Being away from the office environment for the last two years gave Sandra* a unique opportunity to reflect on her experience as a Black woman in the workplace and what she saw happen to other racialized employees. Sandra, who has worked in the public-service sector for over 20 years and manages a team of seven people, realized she had been suffering under the toxic culture of her office.
Before the pandemic hit, she was ready to leave her department and the organization. Sandra credits COVID for saving her career; virtual work meant being away from the casual water-cooler conversations, office banter, and the unexpected visitors who had no problem barging into her office to “chat.”
With those social elements eliminated, Sandra found she was no longer privy to, nor the victim of, any of the microaggressions or discrimination she had experienced in person. She felt more relaxed and rested than she had in years.
So when news came that she would have to return to the office, Sandra said she was “panicked at the thought of going back.”
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She is one of the many people who have had no choice but to return to the office, after the Ontario government announced that public servants must return to in-person work as of April 4.
The decision signalled to companies across Ontario that business could resume as normal. Easing restrictions and mandates also meant it was only a matter of time before other sectors demanded their workers’ return.
If you’re one of the many people headed back to the office in the coming months, you may have mixed feelings. But for some Black employees, their hesitancy doesn’t stem primarily from the morning commute, COVID concerns, or the daily grind; it’s more a matter of mental health.
Black workers who faced daily microaggressions, discrimination, and racism in their workplace, pre-COVID, are now coming to terms with returning to the same toxic work environments.
Call it what it is
Microaggressions have gained a lot of attention in recent years. While often perceived as less overt and damaging than blatant discriminatory acts, those slights and subtle attacks can leave you questioning yourself, your interpretation of a situation, and your capabilities.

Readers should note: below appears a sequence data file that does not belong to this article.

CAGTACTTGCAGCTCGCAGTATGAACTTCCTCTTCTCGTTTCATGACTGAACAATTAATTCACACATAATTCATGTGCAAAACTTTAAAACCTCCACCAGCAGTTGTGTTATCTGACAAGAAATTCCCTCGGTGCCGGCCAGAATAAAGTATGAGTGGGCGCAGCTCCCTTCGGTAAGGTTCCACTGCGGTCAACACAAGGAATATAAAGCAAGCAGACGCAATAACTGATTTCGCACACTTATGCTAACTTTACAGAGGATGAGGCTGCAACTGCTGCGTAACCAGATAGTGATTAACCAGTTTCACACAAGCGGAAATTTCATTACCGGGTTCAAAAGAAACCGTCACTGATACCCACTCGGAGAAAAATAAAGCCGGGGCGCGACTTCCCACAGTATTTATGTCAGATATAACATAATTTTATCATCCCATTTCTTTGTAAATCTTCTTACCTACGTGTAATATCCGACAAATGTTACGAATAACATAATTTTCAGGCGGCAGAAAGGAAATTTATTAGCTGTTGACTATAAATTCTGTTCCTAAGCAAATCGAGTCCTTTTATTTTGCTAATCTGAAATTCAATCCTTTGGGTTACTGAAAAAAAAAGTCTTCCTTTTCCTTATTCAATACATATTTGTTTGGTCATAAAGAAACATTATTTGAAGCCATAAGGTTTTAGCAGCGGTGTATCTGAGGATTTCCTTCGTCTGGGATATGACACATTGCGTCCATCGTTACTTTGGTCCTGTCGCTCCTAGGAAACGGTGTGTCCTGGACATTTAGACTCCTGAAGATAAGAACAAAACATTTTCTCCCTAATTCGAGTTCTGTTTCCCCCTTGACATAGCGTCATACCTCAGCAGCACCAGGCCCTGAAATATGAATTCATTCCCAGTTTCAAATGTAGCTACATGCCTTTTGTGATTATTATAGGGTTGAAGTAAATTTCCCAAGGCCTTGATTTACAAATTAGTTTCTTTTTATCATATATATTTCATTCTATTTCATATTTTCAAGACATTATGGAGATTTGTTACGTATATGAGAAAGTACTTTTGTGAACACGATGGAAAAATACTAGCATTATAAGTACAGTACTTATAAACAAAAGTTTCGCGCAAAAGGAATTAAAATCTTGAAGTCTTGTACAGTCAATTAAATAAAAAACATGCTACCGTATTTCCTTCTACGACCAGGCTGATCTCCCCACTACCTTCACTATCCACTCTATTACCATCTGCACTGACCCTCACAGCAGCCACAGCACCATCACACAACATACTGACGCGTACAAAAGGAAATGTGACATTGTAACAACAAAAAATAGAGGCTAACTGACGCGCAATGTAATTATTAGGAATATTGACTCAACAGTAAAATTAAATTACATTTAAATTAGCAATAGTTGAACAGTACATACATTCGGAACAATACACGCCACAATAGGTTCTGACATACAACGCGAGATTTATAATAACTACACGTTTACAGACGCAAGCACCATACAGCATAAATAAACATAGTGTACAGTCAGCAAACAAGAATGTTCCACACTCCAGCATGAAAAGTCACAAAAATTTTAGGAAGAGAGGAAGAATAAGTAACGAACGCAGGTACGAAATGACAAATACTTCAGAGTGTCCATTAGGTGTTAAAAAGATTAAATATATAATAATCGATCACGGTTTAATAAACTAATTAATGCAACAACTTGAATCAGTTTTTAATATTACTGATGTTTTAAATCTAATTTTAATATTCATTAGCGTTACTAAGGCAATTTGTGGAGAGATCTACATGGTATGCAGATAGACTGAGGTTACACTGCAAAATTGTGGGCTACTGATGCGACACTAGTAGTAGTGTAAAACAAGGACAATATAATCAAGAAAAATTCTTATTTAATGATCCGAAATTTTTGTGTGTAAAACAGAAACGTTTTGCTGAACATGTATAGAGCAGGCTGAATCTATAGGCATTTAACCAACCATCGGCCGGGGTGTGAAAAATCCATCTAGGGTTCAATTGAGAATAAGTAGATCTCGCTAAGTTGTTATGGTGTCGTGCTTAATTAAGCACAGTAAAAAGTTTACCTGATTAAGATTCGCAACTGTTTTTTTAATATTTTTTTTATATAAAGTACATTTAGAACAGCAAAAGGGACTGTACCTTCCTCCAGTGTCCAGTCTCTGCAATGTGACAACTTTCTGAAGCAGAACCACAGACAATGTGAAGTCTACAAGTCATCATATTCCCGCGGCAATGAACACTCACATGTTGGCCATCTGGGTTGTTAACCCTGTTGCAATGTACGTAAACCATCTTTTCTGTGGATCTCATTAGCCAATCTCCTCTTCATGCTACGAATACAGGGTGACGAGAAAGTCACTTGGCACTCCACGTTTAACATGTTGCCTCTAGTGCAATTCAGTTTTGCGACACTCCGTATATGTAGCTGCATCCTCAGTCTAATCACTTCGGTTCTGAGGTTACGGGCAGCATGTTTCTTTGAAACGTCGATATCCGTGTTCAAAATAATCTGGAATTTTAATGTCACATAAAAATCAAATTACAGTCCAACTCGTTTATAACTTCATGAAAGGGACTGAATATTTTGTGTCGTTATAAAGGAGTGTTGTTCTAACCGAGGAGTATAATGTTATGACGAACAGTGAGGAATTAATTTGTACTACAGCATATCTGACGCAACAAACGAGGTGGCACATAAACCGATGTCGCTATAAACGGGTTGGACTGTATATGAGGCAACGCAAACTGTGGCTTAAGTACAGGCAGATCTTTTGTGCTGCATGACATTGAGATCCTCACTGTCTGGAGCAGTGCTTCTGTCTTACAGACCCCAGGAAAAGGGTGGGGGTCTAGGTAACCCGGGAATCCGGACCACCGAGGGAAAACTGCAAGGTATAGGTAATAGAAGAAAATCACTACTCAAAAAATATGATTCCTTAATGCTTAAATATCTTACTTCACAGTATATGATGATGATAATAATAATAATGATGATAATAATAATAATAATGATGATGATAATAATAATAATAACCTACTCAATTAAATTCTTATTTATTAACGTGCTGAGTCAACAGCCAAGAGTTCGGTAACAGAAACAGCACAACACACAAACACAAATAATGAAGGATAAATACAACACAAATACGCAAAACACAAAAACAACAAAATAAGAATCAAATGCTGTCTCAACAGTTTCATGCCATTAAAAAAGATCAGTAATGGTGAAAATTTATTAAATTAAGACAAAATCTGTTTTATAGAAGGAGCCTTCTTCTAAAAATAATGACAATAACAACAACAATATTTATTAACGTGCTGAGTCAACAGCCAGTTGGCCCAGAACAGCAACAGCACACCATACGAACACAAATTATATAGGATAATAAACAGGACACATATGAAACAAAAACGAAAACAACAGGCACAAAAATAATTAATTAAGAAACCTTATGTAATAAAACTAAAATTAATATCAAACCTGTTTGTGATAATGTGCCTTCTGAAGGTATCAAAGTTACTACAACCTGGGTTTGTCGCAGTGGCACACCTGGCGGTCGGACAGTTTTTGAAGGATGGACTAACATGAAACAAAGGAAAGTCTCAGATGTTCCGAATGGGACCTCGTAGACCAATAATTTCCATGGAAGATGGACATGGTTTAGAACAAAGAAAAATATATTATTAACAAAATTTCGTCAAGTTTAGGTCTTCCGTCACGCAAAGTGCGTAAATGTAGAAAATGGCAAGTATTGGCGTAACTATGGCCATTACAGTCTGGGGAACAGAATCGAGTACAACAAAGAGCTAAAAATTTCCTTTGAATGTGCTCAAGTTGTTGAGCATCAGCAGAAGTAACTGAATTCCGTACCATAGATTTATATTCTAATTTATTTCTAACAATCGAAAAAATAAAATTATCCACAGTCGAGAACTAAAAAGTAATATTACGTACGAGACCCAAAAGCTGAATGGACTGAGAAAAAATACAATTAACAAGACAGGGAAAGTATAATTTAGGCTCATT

But the term microaggression does a disservice to Black people and the mental health system at large, says Nicole Franklin, a registered social worker, psychotherapist and the owner of Live Free Counseling Services and the Black Therapist Collective.
“It’s so important that the word reflects the impact. And these acts have a macro impact, especially on the mental, physical, and emotional health of Black people,” Franklin says.
She suggests we should call it what it is: “racism in the workplace.”
“The word ‘microaggression’ is more comfortable for people who are not experiencing it. It’s easier for them to address a microaggression than a racist incident,” she says.
‘We weren’t welcome’
Sandra remembers when she or other racialized people were excluded from meetings and key decision-making groups, even though the projects were within their scope of expertise. When confronted, the perpetrators offered no valid reason for the exclusion, no apology or acknowledgement that they had left an integral colleague out of the process.
Of those incidents, Sandra says, “It makes you feel like a coddled child who knows nothing. Their actions sent a clear message to us that we weren’t welcome at the ‘big people’ table.”
In another incident, two coworkers called Sandra’s promotion into question. They made the comments aloud and with a roomful of people present. It was an eye-opening moment for her and one she won’t ever forget.
On many occasions she became aware of derogatory and racist comments made by coworkers about other racialized people, too. None of the offenders faced disciplinary action, she says, even when the remarks were made in front of upper management.